Studying abroad gives students the option to take their education to the next level by experiencing learning in a new environment. Traveling can be a learning experience, but many don’t have the resources to leave home and learn in other countries.
This is most often the case for African-American college students. According to the Institute of International Education, only about 5 percent of those who study abroad are African-American. UT’s 2014–2015 report said that out of the 3,703 students that studied abroad, only 4 percent were black. Javier Wallace, a curriculum and instruction graduate student, said he was initially hesitant to travel outside America because of fears of racial discrimination within the U.S.
“Coming from the United States where it is such a unique predicament being black people … We have the fear of the unknown just walking out of our front door in our own cities,”
However, Wallace said traveling abroad allowed him to have a personal connection with his culture when he spent five years in Panama. Wallace said his father was from Panama and when he got there, he realized how different it was to be black in another culture. He learned about how the black experience may not always be positive in America, but that in other countries, it came with privilege.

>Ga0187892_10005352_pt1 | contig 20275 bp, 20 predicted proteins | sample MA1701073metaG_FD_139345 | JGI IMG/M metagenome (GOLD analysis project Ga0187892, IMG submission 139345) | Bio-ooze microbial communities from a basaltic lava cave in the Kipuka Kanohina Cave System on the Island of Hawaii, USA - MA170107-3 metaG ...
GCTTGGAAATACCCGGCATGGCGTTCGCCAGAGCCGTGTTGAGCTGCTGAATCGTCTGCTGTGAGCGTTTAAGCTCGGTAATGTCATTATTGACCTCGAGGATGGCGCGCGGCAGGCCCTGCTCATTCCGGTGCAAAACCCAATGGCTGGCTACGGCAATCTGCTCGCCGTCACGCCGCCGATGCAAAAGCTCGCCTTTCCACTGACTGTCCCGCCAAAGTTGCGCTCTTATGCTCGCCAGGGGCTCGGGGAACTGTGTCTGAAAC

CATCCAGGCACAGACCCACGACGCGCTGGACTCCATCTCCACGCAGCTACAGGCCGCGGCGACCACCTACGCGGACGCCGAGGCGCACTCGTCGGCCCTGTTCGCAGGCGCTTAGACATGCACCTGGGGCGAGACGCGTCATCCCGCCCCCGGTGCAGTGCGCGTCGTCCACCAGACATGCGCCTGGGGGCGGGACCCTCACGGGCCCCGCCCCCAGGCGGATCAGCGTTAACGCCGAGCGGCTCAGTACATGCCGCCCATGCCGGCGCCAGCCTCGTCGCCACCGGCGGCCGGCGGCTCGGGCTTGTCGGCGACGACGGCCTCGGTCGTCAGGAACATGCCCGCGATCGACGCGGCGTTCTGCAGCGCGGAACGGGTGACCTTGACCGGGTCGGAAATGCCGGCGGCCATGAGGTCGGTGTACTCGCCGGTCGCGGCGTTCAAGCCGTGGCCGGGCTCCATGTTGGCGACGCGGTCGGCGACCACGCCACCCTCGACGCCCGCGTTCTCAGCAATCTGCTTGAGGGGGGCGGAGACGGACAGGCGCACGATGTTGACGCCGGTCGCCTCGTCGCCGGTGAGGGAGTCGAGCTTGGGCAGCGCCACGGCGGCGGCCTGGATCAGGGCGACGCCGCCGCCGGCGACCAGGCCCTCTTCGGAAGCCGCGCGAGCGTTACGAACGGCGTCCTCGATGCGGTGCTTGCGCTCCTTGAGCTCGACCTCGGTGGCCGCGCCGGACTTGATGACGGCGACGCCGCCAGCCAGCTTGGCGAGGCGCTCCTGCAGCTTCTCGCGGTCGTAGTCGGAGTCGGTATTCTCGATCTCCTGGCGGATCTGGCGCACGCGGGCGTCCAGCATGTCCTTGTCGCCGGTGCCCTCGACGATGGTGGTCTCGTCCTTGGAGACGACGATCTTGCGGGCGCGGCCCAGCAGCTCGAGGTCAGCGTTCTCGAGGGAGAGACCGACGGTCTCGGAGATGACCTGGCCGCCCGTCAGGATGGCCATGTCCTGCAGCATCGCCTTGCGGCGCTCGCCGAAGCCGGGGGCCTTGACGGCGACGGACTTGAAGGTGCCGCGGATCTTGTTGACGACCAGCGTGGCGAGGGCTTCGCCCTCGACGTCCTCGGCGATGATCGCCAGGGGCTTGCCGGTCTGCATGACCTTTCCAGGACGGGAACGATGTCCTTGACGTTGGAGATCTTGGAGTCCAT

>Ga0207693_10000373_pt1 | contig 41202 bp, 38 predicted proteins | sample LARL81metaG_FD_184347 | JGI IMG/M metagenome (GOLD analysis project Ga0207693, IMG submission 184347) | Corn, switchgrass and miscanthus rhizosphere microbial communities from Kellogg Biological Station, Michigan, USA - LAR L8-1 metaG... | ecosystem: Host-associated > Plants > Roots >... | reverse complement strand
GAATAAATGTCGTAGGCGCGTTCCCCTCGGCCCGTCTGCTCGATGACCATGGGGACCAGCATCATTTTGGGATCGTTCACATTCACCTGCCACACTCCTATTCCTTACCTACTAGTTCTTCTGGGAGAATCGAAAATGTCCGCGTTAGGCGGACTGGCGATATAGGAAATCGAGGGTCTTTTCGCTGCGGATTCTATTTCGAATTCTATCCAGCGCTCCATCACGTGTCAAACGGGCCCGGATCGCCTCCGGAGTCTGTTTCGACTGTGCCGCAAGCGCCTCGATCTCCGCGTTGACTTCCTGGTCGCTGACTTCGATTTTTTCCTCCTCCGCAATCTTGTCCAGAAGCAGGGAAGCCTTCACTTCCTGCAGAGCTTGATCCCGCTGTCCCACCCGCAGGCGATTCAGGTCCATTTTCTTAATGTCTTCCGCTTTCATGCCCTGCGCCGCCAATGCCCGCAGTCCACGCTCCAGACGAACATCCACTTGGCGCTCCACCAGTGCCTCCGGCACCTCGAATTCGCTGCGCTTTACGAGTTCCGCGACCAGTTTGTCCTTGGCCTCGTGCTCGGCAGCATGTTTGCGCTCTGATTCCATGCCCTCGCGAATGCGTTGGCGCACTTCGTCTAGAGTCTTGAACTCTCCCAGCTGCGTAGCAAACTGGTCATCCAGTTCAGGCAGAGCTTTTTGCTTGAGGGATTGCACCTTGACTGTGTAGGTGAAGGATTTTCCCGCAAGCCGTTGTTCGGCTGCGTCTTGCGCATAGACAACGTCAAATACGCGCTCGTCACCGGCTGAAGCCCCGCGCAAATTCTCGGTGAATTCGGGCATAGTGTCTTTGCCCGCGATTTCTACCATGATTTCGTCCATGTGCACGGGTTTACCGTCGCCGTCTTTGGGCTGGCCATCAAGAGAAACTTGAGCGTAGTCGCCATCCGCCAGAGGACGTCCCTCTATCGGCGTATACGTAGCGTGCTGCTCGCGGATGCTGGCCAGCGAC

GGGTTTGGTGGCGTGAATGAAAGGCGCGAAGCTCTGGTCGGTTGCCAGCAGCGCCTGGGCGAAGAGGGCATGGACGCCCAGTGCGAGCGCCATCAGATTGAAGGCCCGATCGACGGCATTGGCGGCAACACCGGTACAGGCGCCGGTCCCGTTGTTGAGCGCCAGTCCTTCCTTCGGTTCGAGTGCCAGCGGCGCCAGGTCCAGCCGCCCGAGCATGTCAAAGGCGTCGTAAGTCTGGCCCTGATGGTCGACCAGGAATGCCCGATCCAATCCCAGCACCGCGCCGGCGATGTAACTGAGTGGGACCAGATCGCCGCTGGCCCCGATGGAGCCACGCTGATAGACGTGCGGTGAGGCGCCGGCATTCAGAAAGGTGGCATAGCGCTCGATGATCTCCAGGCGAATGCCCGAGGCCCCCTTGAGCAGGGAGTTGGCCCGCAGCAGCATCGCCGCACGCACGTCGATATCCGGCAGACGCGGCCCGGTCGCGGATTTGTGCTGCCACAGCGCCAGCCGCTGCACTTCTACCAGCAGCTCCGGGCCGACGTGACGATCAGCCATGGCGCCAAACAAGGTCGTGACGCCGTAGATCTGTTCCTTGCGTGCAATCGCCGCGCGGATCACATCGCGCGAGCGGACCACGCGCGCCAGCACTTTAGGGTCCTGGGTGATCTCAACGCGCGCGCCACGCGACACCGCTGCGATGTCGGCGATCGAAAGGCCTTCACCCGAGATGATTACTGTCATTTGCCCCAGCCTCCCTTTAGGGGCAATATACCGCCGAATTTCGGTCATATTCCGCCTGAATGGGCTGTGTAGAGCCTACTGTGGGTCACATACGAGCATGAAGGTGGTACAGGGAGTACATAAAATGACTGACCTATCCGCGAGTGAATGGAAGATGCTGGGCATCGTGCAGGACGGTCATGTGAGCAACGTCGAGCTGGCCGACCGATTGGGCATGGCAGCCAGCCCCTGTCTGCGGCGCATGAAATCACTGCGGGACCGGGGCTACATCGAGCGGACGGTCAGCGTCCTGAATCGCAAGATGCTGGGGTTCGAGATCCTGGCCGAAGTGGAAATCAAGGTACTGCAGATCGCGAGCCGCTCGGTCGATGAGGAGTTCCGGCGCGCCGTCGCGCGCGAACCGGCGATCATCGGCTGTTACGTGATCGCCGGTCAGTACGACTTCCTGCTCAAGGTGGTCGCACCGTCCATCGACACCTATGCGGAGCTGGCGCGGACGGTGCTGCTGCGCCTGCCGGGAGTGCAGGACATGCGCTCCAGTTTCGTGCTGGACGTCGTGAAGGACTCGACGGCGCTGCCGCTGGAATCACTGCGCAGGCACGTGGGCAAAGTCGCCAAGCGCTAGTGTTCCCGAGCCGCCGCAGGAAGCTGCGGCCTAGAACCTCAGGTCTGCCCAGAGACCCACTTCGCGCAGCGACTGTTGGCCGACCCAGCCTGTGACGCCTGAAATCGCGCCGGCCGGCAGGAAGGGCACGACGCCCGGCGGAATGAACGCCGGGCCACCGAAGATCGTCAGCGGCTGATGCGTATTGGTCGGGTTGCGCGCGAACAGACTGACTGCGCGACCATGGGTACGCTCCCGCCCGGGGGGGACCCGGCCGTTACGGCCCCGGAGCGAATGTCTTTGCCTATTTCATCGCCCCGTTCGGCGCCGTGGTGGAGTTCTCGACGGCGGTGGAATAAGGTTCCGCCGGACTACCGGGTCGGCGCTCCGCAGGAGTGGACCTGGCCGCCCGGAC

“For me, it became liberating because I never experienced privilege in the United States, but it becomes burdensome to see people who look like me not experiencing privilege,”
Lashawn Washington, a curriculum and instruction graduate student, said studying abroad gave her the chance to see life beyond her African-American community.
“I think it’s the mind frame of exposure and the lack thereof,” Washington said.
Washington said black students from different backgrounds can see leaving a community or going to another state as a major accomplishment, let alone going to another country entirely. She said that after her first trip abroad, she sees travel as a way of life that she must learn from.
“I read this quote once saying, ‘Travel is education,’” Washington said. “It is just a different way of learning that is incapacitated in the States.”
Devin Walker, a curriculum and instruction graduate student, said he sees study abroad programs differently for black students.
“I don’t believe that study abroad programs are designed or marketed towards black students,” Walker said.
Walker said he believes that more black students should study abroad because so many are used to the Western view of society. He said going to predominantly black countries and seeing black people succeed beyond their skin color can awaken a sense of pride.
Although racial issues may be a reason for some black students’ hesitation to participate in these programs, cost is the most powerful. Wallace said that the number one question he gets from black students is about the expense. He said he doesn’t believe that the money should stop black students from the programs.
“Don’t let money be the initial deterrent from dropping out of the program,” Wallace said.
Wallace said UT can provide financial aid for study abroad trips any many ways and some programs even have their own scholarships. He said he believes no matter the circumstance that black students should see traveling abroad as a can’t-miss part of their education.
“We are global, we are everywhere, and we are loved all over the world,” Walker said.